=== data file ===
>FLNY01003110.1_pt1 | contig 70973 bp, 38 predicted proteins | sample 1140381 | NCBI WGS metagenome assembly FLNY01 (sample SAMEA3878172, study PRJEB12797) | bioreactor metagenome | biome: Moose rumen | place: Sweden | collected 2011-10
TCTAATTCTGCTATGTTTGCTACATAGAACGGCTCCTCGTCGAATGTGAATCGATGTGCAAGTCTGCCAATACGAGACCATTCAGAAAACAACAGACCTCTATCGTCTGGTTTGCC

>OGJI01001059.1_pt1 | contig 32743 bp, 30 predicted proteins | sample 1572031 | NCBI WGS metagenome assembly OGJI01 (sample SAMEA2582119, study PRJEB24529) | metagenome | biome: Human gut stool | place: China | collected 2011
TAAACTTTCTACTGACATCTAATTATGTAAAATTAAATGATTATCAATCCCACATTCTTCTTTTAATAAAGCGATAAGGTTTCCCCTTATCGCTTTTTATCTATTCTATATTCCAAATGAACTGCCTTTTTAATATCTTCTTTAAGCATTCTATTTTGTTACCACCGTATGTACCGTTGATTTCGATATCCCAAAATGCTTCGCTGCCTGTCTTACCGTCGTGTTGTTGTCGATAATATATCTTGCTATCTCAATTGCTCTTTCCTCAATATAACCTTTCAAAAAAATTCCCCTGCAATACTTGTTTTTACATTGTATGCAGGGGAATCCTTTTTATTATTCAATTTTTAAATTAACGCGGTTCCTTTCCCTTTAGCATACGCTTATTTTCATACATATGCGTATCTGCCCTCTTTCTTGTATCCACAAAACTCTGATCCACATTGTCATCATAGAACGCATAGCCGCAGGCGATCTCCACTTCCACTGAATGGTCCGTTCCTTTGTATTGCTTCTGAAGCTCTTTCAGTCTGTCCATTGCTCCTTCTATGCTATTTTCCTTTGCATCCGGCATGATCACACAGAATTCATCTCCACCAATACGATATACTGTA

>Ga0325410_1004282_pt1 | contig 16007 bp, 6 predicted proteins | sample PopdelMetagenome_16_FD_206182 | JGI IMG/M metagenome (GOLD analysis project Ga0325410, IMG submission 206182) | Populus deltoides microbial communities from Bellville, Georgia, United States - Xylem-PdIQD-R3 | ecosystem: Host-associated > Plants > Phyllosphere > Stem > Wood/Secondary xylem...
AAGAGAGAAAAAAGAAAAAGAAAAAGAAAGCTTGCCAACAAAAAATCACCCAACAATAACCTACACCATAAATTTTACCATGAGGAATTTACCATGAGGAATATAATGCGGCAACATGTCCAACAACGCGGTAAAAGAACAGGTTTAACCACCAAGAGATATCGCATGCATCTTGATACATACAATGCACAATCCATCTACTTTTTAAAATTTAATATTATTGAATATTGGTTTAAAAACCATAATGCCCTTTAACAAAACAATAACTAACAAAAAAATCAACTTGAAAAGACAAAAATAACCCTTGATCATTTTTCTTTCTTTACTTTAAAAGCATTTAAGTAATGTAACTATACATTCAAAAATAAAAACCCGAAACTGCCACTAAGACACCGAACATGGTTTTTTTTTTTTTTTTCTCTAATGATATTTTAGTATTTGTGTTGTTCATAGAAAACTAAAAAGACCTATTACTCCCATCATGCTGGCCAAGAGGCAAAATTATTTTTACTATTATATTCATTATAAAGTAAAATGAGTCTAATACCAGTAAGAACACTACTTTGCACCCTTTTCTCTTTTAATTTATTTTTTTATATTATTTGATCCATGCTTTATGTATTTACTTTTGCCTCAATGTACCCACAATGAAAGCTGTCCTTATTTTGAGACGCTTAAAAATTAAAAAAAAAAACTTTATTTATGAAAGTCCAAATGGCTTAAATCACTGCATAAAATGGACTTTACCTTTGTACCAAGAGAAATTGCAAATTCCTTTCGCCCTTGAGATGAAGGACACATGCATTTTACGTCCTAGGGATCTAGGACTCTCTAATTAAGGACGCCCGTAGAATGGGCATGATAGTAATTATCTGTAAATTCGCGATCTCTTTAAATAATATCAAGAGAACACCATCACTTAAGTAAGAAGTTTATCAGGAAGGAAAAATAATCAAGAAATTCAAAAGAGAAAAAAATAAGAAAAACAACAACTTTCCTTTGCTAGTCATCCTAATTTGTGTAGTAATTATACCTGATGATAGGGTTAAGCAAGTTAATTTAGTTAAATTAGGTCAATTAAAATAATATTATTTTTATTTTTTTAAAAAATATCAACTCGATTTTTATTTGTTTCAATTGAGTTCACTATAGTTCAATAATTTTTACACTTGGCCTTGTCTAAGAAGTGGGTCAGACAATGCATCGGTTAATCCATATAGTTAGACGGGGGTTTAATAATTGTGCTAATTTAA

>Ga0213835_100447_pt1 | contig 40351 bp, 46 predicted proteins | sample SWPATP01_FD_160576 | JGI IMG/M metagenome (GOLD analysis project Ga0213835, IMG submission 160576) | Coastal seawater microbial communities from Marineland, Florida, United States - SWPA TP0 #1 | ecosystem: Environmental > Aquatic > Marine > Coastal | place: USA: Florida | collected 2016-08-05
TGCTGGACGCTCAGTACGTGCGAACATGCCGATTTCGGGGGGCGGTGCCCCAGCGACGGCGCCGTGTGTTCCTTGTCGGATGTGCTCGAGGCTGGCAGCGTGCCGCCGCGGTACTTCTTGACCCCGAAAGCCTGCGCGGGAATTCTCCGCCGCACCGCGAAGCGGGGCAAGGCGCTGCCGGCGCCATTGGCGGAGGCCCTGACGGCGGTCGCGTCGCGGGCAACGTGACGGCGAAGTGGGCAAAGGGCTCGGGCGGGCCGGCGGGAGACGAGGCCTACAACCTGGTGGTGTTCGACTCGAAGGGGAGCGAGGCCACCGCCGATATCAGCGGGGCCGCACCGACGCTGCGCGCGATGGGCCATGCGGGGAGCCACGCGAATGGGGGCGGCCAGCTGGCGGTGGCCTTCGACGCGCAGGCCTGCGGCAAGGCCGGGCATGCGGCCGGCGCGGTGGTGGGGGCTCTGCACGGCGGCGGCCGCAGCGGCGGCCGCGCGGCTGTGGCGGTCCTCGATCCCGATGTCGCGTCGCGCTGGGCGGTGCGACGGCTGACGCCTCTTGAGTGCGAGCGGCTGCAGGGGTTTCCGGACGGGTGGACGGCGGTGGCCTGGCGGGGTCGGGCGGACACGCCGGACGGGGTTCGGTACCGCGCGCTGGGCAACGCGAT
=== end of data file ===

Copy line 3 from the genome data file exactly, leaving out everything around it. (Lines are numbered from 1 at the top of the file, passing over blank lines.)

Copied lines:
>OGJI01001059.1_pt1 | contig 32743 bp, 30 predicted proteins | sample 1572031 | NCBI WGS metagenome assembly OGJI01 (sample SAMEA2582119, study PRJEB24529) | metagenome | biome: Human gut stool | place: China | collected 2011